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4080.0 Social Justice, Itís Whatís Not for Dinner: Understanding and Overcoming Food System Disparities to Promote Health (A collaboration by the Food & Environment Working Group, ENV, OHS, IH, CBPHC, PHEHP, EPI, and SW)
Tuesday, November 9, 2010: 10:30 AM - 12:00 PM
This interactive, multidisciplinary session brings together leaders from around the country to briefly describe food system social justice concerns and engage with audience members in discussing how multiple sectors of the public health field can collaborate to make change. Social justice implications of our current food system reach far beyond nutrition and diet-related diseases, affecting the health of our nation in multiple ways. The food system serving the U.S. now provides calories far in excess of government recommendations, but these are often not healthy calories, for those producing them, living near production facilities, working to process and distribute them, or eating them. They are often a detriment to the environment as well. While all Americans are impacted by the unhealthy, unsustainable food system, certain populations face disproportionate risks. Social injustices are present throughout the food system from production to consumption. Addressing these injustices will not only improve the health of those directly affected, but also will lead to improved health for all Americans and the environment.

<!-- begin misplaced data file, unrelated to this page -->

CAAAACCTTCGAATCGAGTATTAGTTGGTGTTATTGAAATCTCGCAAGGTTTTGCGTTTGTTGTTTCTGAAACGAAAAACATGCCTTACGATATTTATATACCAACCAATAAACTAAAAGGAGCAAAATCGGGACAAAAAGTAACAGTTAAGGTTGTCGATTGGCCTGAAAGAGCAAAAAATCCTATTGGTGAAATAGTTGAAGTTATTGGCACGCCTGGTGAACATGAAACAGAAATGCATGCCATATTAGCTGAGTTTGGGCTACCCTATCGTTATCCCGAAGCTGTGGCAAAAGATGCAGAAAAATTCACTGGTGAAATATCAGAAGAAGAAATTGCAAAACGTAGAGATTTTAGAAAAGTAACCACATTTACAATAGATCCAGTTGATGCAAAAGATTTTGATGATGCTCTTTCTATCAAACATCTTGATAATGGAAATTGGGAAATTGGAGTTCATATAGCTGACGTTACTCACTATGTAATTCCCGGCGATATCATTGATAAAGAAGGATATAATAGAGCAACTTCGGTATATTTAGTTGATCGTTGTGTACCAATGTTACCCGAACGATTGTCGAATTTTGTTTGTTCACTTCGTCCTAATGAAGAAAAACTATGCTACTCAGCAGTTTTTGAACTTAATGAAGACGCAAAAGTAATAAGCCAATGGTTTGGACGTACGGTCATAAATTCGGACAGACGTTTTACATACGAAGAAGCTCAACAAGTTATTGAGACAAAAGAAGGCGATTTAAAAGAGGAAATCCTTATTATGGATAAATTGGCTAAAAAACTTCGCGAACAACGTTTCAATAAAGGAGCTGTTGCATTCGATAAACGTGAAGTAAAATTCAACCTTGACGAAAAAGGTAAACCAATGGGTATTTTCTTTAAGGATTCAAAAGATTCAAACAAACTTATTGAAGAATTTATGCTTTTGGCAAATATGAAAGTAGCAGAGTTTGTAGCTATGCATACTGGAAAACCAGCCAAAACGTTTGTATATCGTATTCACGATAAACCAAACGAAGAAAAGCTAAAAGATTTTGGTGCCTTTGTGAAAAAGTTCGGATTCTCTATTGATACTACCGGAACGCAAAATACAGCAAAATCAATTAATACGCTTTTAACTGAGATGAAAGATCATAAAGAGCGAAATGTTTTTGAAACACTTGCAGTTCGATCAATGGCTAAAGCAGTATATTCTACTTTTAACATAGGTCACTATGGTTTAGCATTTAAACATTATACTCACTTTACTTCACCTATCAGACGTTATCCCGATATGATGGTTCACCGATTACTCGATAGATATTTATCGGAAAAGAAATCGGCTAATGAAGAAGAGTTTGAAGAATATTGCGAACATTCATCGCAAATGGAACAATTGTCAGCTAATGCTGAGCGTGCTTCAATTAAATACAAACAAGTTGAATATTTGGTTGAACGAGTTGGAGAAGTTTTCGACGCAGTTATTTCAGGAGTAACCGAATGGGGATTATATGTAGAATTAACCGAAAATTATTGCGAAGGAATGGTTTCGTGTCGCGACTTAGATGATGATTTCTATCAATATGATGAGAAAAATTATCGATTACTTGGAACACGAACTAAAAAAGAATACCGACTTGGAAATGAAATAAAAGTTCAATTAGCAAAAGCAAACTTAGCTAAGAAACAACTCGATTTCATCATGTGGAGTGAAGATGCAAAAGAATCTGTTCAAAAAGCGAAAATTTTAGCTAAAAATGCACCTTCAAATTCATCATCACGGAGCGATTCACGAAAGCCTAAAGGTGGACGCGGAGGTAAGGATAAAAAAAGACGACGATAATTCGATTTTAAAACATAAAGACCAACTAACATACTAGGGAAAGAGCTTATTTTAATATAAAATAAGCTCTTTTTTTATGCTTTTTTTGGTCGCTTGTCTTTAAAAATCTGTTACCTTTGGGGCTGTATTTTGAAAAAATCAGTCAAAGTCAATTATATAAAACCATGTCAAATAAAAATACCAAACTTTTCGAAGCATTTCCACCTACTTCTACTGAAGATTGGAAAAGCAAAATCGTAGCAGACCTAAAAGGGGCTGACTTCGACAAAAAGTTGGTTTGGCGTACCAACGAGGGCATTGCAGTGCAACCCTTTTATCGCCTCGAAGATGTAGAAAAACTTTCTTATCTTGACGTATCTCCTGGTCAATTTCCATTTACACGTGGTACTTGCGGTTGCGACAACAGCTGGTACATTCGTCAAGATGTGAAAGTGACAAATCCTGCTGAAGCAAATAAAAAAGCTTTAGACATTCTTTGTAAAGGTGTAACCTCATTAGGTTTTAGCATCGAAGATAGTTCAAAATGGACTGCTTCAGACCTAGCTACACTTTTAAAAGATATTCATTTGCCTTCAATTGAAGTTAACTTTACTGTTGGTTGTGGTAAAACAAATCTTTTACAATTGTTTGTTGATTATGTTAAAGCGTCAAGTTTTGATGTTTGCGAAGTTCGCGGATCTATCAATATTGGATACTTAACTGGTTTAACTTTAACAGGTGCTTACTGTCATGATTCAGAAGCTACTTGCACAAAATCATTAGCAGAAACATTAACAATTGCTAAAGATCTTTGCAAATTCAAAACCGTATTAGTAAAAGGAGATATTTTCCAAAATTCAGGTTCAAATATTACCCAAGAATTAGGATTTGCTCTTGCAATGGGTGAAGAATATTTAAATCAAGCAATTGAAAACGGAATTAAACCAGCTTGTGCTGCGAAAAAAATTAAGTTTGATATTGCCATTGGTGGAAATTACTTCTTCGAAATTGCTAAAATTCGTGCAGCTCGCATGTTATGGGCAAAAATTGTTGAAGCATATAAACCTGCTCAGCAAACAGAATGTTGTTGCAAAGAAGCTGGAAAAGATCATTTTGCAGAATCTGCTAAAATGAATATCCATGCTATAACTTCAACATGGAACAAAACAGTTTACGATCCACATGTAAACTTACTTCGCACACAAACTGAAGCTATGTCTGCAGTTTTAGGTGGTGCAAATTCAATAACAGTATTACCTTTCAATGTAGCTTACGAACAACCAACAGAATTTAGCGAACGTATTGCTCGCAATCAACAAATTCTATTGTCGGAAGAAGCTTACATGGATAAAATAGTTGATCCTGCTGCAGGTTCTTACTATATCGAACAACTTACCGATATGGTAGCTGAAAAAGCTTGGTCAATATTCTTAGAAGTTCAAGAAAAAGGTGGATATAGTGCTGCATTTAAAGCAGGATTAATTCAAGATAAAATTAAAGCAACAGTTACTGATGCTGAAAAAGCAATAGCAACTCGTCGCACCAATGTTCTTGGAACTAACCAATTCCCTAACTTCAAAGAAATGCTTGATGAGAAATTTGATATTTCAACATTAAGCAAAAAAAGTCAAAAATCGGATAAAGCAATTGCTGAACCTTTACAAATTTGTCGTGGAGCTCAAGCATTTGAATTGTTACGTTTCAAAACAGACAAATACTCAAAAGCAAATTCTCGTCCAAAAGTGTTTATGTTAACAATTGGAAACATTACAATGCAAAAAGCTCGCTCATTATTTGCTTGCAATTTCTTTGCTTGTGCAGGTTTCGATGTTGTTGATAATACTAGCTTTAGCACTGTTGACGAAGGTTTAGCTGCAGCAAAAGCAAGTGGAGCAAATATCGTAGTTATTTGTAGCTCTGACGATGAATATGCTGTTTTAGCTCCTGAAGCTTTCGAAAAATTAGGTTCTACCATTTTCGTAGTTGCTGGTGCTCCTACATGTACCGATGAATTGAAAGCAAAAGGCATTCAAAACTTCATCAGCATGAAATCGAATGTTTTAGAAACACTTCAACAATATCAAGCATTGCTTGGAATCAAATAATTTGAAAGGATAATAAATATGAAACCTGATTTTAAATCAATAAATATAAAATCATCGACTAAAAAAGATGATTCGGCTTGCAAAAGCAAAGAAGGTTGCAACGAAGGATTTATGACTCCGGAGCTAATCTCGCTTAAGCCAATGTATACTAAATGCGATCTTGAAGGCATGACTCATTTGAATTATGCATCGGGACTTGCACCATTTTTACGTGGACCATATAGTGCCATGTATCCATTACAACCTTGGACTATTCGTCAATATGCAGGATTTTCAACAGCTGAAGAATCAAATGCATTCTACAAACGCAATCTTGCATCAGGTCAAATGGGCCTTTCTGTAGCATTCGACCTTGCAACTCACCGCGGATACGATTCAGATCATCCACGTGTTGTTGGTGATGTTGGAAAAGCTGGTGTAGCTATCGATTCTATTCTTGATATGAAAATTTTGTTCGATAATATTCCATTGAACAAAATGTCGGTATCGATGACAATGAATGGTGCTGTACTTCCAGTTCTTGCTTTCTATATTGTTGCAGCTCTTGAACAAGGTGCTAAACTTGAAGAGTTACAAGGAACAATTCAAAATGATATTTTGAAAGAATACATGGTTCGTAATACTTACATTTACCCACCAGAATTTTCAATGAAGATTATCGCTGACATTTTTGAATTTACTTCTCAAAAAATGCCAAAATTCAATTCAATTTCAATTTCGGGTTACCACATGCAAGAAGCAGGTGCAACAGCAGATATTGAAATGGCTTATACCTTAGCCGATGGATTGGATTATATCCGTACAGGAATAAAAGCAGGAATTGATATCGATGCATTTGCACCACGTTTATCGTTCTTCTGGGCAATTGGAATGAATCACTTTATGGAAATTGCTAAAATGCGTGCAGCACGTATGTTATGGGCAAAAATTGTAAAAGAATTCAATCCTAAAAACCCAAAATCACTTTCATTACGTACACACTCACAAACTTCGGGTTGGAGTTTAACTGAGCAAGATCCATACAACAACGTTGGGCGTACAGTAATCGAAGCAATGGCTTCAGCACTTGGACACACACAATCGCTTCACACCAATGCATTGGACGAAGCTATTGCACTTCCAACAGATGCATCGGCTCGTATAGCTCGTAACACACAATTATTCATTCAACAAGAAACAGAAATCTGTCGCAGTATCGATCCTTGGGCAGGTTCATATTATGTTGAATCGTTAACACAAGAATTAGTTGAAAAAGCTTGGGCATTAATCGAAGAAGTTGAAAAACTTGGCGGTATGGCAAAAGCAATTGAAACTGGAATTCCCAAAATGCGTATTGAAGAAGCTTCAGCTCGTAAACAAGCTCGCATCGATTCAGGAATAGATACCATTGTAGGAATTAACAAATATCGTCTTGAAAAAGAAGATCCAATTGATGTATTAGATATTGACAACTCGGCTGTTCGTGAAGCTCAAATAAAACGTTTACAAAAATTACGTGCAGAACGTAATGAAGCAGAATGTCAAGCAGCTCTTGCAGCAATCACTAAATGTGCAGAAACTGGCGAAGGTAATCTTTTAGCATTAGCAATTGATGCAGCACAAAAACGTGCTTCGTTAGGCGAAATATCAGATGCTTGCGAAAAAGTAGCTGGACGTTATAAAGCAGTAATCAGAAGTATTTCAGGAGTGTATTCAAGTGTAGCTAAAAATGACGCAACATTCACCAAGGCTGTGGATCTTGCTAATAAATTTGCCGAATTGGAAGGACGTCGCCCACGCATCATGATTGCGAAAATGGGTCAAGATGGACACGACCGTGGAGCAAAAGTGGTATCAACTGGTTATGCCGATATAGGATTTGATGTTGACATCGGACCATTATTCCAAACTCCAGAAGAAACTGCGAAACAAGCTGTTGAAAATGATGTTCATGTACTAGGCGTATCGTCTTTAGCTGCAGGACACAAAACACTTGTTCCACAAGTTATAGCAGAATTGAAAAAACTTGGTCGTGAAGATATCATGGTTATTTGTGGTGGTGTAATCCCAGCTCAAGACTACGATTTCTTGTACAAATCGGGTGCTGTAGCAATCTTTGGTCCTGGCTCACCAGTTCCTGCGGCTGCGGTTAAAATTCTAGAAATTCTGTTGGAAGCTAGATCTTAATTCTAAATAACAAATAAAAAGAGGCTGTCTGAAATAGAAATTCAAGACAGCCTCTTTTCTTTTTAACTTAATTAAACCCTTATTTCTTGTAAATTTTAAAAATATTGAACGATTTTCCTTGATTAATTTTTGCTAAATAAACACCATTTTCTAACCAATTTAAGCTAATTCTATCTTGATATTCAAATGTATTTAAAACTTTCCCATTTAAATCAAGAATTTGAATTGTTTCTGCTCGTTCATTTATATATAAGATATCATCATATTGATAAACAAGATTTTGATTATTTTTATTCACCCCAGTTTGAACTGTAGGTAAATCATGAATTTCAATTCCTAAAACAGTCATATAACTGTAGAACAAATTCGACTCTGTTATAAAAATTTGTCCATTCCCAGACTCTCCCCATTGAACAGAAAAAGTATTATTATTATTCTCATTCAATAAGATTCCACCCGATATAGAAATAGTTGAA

Session Objectives: Explain at least three core injustices in the current industrial food system. Identify populations most at risk of health threats from food system disparities. Define at least three roles for public health professionals in creating a more just food system.
Rebecca A. Klein, MS
See individual abstracts for presenting author's disclosure statement and author's information.
Organized by: APHA-Special Sessions
CE Credits: Medical (CME), Health Education (CHES), Nursing (CNE), Public Health (CPH)
See more of: APHA-Special Sessions